As ATMs have become ubiquitous, so too have attacks that turn these automated tellers into robotic thieves. In July 2016, a group of masked cyber-criminals cashed out 34 ATMs operated by the First Commercial Bank, one of Taiwan’s largest banks. Criminals had collected more than 83.27 million New Taiwan dollars (US$2.6 million) in cash — without using ATM cards. The criminals did not physically damage the ATMs, nor did they use skimmers or bank cards. According to CCTV footage, the thieves used cellphones to trigger the ATMs to automatically dispense money. The Wall Street Journal reports that twenty-two people, most from Eastern Europe, waited by ATMs to remove the money. Three suspects were later arrested and over NT$77 million recovered.
Following this, criminals used a similar scheme in August to steal 12 million baht (US$350,000) from the Government Savings Bank ATMs in Thailand. In September, the same kind of attacks was detected in Europe; however, this fact was not made public. The criminals programmed bank ATMs to spew cash. Gang members stood in front of the machines at the appointed hour and collected millions of dollars. The Wall Street Journal has reported that the threat could be linked to malicious software used by the Russian gang known as Buhtrap, known for stealing money through fraudulent wire transfers.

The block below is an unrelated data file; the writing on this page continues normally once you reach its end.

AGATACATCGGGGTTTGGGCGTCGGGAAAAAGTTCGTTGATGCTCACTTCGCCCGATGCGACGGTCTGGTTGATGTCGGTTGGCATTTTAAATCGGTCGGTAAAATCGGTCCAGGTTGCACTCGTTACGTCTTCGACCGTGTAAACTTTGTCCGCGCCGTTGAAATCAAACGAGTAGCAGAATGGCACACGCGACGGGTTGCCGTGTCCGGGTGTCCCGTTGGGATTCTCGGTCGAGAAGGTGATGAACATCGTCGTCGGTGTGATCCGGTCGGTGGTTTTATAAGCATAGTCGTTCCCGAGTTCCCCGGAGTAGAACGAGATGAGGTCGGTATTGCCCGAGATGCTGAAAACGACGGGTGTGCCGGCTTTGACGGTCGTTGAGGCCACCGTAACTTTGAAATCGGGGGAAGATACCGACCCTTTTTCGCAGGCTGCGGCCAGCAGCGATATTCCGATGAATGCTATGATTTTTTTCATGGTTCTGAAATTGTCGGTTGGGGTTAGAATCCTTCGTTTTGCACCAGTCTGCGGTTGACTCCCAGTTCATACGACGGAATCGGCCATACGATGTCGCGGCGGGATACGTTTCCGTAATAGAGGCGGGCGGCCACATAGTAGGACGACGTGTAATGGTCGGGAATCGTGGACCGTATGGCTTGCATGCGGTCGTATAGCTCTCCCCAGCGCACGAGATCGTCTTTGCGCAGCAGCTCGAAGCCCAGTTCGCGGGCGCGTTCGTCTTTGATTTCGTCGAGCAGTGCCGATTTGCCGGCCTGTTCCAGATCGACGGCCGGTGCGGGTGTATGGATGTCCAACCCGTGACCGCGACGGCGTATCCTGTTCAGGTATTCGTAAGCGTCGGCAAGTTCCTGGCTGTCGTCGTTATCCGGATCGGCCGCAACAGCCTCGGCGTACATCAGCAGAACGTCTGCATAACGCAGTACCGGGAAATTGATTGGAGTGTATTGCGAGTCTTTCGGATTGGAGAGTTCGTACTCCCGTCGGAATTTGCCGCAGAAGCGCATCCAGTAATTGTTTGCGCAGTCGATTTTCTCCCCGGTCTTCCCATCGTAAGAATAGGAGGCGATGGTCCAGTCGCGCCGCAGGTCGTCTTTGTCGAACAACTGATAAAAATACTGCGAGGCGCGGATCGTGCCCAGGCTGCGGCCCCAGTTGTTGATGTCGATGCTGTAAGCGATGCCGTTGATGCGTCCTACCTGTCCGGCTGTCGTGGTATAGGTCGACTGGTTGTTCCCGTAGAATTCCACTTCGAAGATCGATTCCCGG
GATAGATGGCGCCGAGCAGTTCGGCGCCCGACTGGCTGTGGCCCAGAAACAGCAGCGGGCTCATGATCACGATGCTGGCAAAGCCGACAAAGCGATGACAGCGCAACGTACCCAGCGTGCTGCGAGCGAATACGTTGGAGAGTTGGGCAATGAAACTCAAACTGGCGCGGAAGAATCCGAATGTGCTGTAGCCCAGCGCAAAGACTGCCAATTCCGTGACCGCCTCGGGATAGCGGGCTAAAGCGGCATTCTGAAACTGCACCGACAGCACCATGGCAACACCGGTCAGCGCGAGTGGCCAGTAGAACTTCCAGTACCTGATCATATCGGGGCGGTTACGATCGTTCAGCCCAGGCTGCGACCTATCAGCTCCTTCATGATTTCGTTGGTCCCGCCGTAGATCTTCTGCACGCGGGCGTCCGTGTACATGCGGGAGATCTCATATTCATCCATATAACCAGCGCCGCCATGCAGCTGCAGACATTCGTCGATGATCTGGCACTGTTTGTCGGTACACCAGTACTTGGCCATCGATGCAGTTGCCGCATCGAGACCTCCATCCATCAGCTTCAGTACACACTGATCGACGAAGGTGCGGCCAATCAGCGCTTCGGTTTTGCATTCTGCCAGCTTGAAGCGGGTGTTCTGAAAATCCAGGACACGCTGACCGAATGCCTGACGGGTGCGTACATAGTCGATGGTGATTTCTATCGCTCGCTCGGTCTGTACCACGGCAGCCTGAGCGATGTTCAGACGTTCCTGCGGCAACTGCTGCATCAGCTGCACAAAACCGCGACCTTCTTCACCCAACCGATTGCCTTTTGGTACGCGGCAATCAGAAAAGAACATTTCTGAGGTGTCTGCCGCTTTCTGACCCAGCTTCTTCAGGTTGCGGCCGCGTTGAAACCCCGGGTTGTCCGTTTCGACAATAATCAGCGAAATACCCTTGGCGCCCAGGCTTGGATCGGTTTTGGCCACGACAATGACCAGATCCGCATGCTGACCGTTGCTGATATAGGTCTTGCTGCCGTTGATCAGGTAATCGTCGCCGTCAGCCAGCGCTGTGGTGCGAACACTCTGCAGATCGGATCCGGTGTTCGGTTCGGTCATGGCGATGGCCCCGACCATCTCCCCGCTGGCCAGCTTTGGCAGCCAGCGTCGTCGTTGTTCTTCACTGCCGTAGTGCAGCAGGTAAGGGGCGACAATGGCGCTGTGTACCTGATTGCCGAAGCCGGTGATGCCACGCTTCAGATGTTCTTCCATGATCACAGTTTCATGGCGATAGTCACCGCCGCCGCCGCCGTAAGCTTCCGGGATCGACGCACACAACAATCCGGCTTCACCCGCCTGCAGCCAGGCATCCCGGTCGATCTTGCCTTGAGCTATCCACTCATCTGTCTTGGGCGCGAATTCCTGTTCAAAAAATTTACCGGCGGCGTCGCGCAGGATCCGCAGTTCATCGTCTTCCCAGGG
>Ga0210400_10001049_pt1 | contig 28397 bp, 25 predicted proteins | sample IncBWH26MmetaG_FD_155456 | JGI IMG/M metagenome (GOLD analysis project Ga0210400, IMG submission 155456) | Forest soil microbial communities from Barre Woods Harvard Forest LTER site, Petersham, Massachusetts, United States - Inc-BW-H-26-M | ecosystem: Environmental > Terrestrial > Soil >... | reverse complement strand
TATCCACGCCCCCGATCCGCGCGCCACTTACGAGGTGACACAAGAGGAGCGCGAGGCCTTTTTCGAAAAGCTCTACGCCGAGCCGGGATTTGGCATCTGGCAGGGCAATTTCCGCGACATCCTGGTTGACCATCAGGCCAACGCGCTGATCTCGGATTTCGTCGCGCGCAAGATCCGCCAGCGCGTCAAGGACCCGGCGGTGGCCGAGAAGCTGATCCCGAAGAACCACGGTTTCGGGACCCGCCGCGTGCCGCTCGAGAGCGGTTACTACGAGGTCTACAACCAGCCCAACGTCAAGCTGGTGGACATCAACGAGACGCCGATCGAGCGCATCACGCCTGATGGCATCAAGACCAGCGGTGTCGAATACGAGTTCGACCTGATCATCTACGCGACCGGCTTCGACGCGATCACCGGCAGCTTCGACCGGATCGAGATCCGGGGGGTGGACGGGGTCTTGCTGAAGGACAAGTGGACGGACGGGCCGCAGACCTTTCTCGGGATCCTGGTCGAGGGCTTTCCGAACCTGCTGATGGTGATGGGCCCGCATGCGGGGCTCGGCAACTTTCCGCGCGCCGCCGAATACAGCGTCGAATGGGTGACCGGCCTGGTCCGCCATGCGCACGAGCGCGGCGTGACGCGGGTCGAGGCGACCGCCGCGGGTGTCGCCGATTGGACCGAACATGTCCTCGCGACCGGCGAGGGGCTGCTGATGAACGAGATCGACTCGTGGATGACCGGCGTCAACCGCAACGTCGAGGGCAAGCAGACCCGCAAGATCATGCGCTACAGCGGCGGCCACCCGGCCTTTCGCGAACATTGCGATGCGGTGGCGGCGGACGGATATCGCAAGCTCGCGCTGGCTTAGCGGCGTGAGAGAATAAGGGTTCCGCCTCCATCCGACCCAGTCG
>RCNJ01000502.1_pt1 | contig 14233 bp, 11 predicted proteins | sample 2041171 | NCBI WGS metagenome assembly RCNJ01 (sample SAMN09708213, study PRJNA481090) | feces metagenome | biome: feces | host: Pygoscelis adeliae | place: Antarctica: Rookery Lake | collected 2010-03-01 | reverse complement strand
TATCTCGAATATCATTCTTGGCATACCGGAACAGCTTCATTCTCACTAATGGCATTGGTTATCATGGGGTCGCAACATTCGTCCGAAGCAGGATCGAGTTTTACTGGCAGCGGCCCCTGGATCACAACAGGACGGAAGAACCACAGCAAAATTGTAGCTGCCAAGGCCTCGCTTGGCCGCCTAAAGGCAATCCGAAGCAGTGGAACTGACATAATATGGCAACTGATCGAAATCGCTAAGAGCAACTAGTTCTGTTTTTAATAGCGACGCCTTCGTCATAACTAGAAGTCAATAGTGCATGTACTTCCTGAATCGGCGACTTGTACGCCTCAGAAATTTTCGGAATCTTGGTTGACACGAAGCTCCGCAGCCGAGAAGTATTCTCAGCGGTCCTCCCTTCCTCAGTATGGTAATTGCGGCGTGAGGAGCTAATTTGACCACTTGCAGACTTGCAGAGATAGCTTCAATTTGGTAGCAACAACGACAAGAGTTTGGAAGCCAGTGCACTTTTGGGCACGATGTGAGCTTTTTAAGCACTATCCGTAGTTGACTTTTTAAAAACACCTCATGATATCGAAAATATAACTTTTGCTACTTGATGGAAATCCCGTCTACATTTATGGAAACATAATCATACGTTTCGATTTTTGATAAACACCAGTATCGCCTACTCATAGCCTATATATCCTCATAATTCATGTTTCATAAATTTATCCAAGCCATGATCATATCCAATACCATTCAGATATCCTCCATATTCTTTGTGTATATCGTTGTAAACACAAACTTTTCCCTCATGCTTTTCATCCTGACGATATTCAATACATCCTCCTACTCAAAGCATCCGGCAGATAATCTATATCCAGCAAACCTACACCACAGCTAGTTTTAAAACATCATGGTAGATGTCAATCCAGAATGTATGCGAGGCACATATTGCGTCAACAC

To perform a logical attack, hackers access a bank’s local network, which is further used to gain total control over ATMs in their system. Cash machines are then remotely triggered to dispense money, allowing criminals to steal large amounts with relative ease. With full control over ATMs, criminals can choose the exact attack time to loot newly filled ATMs. This result in millions of dollars lost, as in the case of the First Commercial Bank. Sometimes the hackers break into the systems that process transactions on banking payment networks; other times they have hit ATM networks directly.
The computer code for the attacks was released recently by a member of Buhtrap and is now being used by others. In addition, another group called Cobalt has begun to carry out attacks on banks in Europe and Asia as well, The Wall Street Journal reported. Cobalt is reportedly active since June 2016. Their key targets are ATM control systems. As of September 2016, the group is believed to have attacked banks in Russia, the UK, the Netherlands, Spain, Romania, Belorussia, Poland, Estonia, Bulgaria, Georgia, Moldova, Kyrgyzstan, Armenia, and Malaysia.
Earlier this month, the Federal Bureau of Investigation (FBI) warned U.S. banks of the potential for similar attacks. The FBI said in a bulletin that it is “monitoring emerging reports indicating that well-resourced and organized malicious cyber actors have intentions to target the U.S. financial sector.” The FBI reported hackers used “phishing” emails to break into the Taiwan and Thailand banks. The emails were designed to look like messages from ATM vendors or other banks, The Wall Street Journal reported.